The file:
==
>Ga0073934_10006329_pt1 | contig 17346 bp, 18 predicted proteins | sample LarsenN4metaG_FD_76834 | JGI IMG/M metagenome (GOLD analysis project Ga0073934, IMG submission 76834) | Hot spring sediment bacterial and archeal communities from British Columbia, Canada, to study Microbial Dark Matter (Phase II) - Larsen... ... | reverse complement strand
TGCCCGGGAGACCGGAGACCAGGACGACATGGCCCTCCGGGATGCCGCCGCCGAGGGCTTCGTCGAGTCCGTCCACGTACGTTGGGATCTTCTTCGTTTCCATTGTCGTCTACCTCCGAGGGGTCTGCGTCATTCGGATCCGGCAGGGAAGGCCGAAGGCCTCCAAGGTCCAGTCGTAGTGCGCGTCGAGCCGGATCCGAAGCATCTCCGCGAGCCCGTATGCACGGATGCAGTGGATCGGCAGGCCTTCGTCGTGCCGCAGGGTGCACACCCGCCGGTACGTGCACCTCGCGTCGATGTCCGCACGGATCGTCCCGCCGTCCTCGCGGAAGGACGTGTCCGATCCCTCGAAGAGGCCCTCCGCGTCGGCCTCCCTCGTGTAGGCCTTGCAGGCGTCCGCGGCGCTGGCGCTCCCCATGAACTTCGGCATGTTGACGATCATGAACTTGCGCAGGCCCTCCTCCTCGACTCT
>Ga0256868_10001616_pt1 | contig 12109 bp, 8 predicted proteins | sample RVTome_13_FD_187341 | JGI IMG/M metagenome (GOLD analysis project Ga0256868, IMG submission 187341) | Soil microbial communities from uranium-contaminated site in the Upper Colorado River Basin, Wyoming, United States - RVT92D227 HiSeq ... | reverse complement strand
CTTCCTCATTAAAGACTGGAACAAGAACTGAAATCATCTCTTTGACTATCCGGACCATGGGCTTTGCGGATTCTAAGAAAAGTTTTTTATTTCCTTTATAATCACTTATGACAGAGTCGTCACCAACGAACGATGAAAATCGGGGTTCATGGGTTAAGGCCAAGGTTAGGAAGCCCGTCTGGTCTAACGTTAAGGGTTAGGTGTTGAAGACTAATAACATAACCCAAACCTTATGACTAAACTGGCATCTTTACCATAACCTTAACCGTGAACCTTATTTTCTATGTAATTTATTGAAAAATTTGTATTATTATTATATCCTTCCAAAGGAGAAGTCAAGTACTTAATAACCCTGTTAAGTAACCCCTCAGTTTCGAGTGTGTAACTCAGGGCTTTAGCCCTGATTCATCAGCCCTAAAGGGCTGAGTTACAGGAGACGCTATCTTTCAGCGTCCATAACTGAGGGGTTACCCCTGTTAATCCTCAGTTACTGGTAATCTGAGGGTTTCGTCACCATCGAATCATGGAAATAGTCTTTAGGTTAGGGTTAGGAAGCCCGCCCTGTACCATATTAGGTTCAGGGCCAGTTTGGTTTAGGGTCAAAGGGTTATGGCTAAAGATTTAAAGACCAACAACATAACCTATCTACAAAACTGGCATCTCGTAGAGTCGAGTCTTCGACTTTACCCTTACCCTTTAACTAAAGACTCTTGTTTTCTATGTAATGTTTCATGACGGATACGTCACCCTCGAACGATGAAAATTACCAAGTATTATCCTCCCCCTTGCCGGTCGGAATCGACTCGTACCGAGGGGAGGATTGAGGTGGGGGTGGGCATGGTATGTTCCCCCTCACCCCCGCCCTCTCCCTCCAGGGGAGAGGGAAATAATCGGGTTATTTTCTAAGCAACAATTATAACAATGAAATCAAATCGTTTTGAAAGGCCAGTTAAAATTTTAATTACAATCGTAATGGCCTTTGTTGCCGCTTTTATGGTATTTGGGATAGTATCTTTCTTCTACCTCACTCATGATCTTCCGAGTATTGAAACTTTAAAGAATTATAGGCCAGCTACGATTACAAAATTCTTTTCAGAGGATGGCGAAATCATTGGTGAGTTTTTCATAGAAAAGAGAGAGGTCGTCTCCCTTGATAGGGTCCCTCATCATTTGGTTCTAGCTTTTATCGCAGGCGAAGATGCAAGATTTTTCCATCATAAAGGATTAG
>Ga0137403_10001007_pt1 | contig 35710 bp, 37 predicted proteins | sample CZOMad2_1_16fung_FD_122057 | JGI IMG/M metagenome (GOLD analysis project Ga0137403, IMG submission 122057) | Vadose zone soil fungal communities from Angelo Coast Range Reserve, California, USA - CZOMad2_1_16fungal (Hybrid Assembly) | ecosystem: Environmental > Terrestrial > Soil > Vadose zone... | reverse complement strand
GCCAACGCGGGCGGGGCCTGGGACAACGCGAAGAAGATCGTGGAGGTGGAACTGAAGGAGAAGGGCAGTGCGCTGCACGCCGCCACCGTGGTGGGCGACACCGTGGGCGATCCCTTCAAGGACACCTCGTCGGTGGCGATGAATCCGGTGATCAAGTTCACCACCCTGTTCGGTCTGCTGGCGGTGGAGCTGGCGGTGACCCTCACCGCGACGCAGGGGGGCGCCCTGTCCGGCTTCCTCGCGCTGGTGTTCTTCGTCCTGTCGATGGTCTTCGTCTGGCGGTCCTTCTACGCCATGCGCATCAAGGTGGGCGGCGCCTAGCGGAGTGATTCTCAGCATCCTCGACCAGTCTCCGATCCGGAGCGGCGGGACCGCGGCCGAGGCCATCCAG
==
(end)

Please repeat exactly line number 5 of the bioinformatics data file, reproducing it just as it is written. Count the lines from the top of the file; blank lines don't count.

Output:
>Ga0137403_10001007_pt1 | contig 35710 bp, 37 predicted proteins | sample CZOMad2_1_16fung_FD_122057 | JGI IMG/M metagenome (GOLD analysis project Ga0137403, IMG submission 122057) | Vadose zone soil fungal communities from Angelo Coast Range Reserve, California, USA - CZOMad2_1_16fungal (Hybrid Assembly) | ecosystem: Environmental > Terrestrial > Soil > Vadose zone... | reverse complement strand